Saumlaki    Spice Islands    Komodo    Bali    Kalimantan    Belitung



We entered the Sail Indonesia Rally in2009, having been enthused by Wal & Robyn's accounts of their travels on Annwn in 2006/7.  135 boats entered the rally which left Darwin on 18th July.

Left Darwin Sat 18th 11:00am with the fleet, although many boats left a day or two earlier. The start went well, but the wind soon died and we motored through the night. The first decision was whether to go east or west of Melville Island. Needless to say, we chose the wrong way and went west. The wind came up about 4am and we sailed quite nicely, until we were doing 7kts+ in lumpy seas so we decided to shorten sail to a more comfortable 5.5 - 6.5kt.

This was OK for a while, but the wind shifted ENE instead of ESE, so it was quite tight, in fact we had to bear away to the west to make any speed. Meanwhile the seas were building, so it became quite bumpy. We continued all day (Sunday) this way, and calculated that at that speed, we would arrive in Saumlaki Monday night about 8 - 9pm. We had heard from others who arrived earlier that there were lots of fish traps and pearl farms in the entrance of the harbour - not a nice entrance in the dark.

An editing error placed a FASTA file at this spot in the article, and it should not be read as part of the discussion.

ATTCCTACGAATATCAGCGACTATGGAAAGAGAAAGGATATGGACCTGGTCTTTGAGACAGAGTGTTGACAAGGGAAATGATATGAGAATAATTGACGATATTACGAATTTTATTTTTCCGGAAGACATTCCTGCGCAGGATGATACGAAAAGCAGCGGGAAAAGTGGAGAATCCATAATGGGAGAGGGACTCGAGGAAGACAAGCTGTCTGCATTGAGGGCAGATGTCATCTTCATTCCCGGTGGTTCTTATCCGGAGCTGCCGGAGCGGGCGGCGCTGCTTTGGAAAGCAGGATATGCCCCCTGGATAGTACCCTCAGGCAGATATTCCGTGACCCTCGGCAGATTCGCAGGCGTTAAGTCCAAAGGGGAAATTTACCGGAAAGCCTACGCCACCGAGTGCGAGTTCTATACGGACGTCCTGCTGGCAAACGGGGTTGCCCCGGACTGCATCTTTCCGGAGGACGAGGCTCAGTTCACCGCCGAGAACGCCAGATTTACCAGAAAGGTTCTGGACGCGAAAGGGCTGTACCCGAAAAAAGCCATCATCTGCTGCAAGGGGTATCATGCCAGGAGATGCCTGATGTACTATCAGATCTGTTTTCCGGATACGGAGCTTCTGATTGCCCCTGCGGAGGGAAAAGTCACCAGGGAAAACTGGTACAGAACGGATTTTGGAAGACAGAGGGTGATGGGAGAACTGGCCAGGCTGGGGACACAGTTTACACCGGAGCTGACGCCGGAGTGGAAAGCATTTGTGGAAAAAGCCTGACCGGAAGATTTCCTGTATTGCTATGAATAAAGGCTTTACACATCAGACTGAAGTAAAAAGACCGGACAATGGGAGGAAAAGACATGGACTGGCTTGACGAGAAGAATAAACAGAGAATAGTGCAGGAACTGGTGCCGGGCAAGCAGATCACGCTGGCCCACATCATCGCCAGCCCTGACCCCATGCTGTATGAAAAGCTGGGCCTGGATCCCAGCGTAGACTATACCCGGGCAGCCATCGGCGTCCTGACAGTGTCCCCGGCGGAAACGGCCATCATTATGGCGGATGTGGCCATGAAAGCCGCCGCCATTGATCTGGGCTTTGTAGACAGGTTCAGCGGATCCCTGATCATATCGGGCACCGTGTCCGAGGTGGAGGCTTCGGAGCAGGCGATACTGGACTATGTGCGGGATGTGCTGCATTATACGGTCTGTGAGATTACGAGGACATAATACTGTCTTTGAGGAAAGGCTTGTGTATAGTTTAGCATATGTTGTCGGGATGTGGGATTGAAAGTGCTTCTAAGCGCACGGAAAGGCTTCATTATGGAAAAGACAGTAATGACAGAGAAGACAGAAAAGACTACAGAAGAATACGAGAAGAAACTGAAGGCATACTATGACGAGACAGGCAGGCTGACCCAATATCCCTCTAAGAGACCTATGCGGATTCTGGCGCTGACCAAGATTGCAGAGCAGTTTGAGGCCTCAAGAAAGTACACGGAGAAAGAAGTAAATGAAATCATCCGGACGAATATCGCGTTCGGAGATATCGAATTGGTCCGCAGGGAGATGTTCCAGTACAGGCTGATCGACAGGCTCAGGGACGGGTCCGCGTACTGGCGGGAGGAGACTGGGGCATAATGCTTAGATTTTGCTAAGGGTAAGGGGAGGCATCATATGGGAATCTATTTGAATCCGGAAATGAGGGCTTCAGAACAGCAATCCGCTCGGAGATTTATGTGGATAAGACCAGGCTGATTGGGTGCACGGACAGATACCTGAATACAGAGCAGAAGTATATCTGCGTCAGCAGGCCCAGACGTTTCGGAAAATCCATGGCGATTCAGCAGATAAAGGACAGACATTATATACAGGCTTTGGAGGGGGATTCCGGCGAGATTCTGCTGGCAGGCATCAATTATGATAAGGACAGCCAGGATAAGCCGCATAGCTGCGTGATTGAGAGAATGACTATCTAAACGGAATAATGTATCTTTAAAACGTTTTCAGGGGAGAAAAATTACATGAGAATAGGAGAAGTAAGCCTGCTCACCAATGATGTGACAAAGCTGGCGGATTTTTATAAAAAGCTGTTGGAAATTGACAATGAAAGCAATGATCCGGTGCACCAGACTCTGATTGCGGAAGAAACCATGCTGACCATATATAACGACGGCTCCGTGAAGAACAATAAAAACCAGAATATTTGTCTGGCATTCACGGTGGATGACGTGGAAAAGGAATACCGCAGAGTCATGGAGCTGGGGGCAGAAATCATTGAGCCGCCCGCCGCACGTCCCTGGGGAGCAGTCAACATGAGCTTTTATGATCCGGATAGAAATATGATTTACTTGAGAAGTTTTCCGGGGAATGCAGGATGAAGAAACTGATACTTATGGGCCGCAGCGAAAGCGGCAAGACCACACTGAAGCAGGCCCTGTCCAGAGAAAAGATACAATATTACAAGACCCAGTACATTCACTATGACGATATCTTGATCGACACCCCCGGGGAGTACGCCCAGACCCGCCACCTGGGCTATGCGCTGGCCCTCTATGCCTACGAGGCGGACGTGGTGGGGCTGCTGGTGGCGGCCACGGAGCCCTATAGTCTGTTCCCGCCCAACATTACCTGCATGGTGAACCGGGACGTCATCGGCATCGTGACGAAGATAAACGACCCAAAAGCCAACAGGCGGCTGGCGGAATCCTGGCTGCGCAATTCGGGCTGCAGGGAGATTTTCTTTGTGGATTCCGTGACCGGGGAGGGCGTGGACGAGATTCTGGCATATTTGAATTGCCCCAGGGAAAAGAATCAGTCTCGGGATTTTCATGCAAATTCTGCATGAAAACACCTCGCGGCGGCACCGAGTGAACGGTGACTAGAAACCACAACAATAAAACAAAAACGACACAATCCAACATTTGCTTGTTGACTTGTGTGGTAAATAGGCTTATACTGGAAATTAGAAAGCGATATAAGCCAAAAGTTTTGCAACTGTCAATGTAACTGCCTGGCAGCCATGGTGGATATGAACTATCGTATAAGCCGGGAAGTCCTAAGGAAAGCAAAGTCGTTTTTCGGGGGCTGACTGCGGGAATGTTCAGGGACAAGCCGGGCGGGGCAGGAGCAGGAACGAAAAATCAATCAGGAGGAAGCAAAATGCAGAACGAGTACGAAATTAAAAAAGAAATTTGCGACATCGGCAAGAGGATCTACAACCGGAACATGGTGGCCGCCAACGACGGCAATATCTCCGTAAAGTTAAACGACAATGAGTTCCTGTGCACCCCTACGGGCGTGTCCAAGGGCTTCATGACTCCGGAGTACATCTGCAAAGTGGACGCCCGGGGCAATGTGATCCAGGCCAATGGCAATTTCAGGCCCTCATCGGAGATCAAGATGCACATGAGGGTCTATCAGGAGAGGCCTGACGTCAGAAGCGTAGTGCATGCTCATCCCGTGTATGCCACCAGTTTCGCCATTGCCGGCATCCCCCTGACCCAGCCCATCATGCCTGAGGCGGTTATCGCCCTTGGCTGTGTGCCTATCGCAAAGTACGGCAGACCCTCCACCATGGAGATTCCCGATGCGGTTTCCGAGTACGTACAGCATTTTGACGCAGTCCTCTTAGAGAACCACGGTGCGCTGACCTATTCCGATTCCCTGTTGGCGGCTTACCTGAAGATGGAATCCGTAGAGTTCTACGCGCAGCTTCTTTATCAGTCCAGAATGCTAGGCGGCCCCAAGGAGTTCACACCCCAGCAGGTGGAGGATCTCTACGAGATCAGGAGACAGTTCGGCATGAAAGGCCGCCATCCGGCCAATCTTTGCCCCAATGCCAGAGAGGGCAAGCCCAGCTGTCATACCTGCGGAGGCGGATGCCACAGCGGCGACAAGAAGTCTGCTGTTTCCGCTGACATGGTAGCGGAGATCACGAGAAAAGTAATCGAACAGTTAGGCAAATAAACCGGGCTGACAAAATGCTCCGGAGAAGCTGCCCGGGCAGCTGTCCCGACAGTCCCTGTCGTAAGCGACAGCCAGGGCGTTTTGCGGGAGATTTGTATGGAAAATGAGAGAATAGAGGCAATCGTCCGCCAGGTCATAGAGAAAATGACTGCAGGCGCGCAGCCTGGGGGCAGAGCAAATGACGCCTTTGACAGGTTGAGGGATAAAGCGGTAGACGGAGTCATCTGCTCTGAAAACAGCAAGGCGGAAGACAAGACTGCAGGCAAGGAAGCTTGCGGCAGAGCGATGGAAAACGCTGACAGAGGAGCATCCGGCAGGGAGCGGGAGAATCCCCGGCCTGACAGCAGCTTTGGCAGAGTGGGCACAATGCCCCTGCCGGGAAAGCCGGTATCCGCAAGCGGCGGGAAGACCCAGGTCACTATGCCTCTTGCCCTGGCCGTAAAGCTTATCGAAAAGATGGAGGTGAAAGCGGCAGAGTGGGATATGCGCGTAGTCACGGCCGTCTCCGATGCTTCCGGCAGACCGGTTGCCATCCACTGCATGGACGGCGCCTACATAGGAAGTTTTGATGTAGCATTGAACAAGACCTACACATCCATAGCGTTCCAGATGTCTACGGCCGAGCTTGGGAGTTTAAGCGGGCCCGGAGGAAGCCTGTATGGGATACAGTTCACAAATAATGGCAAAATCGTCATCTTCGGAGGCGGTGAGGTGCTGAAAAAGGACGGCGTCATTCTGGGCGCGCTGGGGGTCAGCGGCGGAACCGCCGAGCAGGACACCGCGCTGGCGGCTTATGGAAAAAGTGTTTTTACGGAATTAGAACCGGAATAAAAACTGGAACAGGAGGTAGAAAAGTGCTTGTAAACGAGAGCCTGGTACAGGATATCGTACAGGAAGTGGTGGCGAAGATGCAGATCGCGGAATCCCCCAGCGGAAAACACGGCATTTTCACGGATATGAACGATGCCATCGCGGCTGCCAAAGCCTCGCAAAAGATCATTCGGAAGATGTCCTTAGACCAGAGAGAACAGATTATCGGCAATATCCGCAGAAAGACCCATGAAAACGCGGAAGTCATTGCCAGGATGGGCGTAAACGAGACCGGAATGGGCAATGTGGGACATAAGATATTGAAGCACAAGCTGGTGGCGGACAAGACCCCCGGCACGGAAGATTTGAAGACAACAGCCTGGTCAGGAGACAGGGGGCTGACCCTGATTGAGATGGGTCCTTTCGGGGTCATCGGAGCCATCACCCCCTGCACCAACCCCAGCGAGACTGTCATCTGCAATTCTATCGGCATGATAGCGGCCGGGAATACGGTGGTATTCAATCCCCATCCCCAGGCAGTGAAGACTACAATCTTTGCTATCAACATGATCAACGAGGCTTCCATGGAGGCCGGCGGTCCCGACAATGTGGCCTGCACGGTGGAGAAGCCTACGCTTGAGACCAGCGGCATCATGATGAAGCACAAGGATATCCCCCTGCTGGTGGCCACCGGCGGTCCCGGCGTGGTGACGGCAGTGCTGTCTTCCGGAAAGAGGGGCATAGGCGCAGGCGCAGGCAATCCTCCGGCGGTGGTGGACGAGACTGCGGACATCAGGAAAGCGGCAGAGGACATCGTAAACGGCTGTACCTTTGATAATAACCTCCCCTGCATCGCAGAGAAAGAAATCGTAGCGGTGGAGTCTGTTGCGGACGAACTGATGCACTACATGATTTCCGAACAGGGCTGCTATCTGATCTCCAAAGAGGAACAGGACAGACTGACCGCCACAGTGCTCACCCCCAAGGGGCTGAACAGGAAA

So on Monday we slowed down to about 3.5 - 4 kts but still arrived near the entrance about 4:30m Tuesday. We stooged around with about 6 other boats for a couple of hours waiting for daylight. The traps, etc weren't too bad, and